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RICHMOND:

Robinson's Guide to Richmond (1833)


Part 9
The Friary


The Friary

THE FRIARY, Anciently tenanted by Franciscan, or Grey Friars, for whose residence it was founded, by Ralph Fitz Randal, lord of Middleham, in the year 1257. It now belongs to the Robinson family, whose substantial mansion stands near the ruins.

     There are scarcely any remains of the Friary;
"Each Gothic arch, memorial stone,
"And long, dim, lofty Aisle, are gone,"

except the Tower, a rich and elegant specimen of the latter English, or Tudor style, which may fairly be termed an architectural Bijou. It had been erected only a short time before the dissolution, and tradition reports that it never was finished. Two of the west windows of the south transept are yet standing, but the stone tracery has been broken down. The foundations of the Church, or that part of the building which was used for celebrating divine service, may be distinctly traced in droughty weather.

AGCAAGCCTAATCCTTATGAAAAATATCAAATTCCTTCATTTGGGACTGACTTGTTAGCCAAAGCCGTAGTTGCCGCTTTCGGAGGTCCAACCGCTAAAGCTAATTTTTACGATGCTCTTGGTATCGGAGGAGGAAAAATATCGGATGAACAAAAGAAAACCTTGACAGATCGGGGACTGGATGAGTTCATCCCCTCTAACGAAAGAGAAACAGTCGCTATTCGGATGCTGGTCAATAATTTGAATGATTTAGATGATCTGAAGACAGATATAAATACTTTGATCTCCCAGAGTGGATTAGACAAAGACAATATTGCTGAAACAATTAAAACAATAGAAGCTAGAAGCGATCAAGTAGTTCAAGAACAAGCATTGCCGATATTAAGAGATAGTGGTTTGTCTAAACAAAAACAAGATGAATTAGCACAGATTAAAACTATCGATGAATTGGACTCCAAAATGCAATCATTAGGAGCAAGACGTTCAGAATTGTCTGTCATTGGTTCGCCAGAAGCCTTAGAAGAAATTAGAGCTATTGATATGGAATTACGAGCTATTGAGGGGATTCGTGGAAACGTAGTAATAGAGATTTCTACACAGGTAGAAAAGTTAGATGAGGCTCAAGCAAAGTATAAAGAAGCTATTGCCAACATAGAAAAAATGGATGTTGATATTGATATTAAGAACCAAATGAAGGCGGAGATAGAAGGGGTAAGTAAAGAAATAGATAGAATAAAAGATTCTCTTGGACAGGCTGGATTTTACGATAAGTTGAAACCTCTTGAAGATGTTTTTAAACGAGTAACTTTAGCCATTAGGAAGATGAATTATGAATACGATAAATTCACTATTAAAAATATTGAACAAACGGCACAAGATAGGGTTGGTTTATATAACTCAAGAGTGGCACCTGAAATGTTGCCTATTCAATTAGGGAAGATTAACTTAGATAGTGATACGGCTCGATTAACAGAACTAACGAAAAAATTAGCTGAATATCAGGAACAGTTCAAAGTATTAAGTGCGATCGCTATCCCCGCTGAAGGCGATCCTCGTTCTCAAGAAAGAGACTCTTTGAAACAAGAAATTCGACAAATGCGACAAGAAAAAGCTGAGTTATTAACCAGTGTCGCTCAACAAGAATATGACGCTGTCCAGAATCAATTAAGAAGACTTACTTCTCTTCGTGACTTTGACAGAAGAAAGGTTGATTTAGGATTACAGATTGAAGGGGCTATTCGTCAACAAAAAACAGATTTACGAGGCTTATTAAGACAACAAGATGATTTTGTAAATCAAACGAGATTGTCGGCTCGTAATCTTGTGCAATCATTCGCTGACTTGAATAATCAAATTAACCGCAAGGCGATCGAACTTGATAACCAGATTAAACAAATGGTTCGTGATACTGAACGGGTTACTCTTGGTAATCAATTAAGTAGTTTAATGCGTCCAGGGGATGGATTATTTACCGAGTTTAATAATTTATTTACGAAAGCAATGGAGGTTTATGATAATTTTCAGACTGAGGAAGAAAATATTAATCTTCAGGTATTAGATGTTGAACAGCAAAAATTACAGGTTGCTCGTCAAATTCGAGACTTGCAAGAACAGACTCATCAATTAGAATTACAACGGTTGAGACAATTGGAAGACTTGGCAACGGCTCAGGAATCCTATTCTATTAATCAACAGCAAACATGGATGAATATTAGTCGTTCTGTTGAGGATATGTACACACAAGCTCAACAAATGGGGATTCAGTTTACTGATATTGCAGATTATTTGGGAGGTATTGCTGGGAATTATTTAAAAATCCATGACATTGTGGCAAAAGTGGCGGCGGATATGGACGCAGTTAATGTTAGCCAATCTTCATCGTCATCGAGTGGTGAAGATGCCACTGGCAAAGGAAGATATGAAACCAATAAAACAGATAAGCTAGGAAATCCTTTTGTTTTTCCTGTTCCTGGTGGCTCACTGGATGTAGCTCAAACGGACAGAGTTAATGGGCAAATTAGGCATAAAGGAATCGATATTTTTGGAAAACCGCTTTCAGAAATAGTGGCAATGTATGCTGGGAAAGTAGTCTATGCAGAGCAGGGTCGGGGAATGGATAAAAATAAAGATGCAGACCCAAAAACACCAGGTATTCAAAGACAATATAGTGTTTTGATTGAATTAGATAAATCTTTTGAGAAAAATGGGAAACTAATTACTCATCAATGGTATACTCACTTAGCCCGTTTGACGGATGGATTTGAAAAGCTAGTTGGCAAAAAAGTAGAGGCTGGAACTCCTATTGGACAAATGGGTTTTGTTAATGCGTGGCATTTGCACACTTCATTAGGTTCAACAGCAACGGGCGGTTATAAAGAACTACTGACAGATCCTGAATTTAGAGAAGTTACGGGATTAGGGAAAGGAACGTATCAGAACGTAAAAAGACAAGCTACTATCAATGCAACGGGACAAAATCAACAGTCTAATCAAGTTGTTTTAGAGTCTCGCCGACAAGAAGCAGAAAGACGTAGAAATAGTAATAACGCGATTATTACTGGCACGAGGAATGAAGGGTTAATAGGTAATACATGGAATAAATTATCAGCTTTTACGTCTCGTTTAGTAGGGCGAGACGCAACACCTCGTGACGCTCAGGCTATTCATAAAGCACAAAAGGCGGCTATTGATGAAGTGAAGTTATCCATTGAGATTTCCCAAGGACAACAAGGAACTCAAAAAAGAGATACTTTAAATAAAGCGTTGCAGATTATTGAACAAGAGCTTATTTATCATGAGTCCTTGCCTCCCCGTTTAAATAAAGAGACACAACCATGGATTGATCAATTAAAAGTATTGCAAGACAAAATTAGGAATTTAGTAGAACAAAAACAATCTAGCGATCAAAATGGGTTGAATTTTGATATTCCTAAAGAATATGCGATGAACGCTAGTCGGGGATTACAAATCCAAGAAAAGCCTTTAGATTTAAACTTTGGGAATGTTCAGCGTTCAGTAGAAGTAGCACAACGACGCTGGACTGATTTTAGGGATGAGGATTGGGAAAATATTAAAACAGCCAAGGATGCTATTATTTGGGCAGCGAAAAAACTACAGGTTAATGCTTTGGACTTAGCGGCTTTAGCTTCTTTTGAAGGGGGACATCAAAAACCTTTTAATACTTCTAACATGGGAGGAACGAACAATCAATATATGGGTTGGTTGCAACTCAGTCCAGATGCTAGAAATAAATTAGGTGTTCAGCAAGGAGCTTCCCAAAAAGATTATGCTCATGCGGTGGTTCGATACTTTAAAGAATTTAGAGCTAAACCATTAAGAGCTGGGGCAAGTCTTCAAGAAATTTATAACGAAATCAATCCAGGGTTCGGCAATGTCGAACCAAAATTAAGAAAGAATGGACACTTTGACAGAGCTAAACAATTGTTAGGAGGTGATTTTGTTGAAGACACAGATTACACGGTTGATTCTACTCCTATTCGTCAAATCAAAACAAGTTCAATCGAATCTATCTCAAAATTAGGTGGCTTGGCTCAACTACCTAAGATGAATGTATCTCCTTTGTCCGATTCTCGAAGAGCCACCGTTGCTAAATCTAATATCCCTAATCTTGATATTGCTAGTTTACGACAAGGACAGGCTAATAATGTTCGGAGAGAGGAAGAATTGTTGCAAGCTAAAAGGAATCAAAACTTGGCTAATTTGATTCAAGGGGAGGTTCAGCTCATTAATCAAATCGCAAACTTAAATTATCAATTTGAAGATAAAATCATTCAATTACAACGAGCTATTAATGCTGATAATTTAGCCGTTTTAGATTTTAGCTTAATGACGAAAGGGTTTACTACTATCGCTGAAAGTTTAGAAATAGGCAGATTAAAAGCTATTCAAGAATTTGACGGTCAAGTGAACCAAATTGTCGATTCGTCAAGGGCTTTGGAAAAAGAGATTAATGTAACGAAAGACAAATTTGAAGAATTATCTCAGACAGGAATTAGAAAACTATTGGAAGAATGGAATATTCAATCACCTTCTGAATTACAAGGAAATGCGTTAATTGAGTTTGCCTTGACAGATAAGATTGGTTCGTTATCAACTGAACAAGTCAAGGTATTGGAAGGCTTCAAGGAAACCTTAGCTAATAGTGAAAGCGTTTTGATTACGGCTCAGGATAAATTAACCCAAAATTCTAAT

On the rising ground, to the north of the Friary, is Prior House, the residence of Thomas Ianson, Esq., and at the bottom of the noble Avenue, to the east of the ruins the mansion of Thomas Stapleton, Esq., appropriately named The Grove." In Ryder's Wynd, at a short distance, stands the Wesleyan Methodist Chapel, a plain unpretending edifice, capable of containing about five hundred persons.

We often find the pages of Guide Books eked out with allusions to the melting emotions and sublime lucubrations excited by the examination of ancient ruins. The compiler of this little manual, being a plain spoken Yorkshireman, will not pretend to emulate these aforesaid sentimentalists; but he be believes that the quiet species of excitement which is congenial to many thinking minds, may often be successfully courted by a walk on that part of the terrace in Quaker Lane which commands a view of the Friary and Castle-Keep, from half-an-hour to an hour after sunset, on a still, warm, clear evening.

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Data transcribed from:
Robinson's Guide to Richmond (1833)
Scan, OCR and html software by Colin Hinson.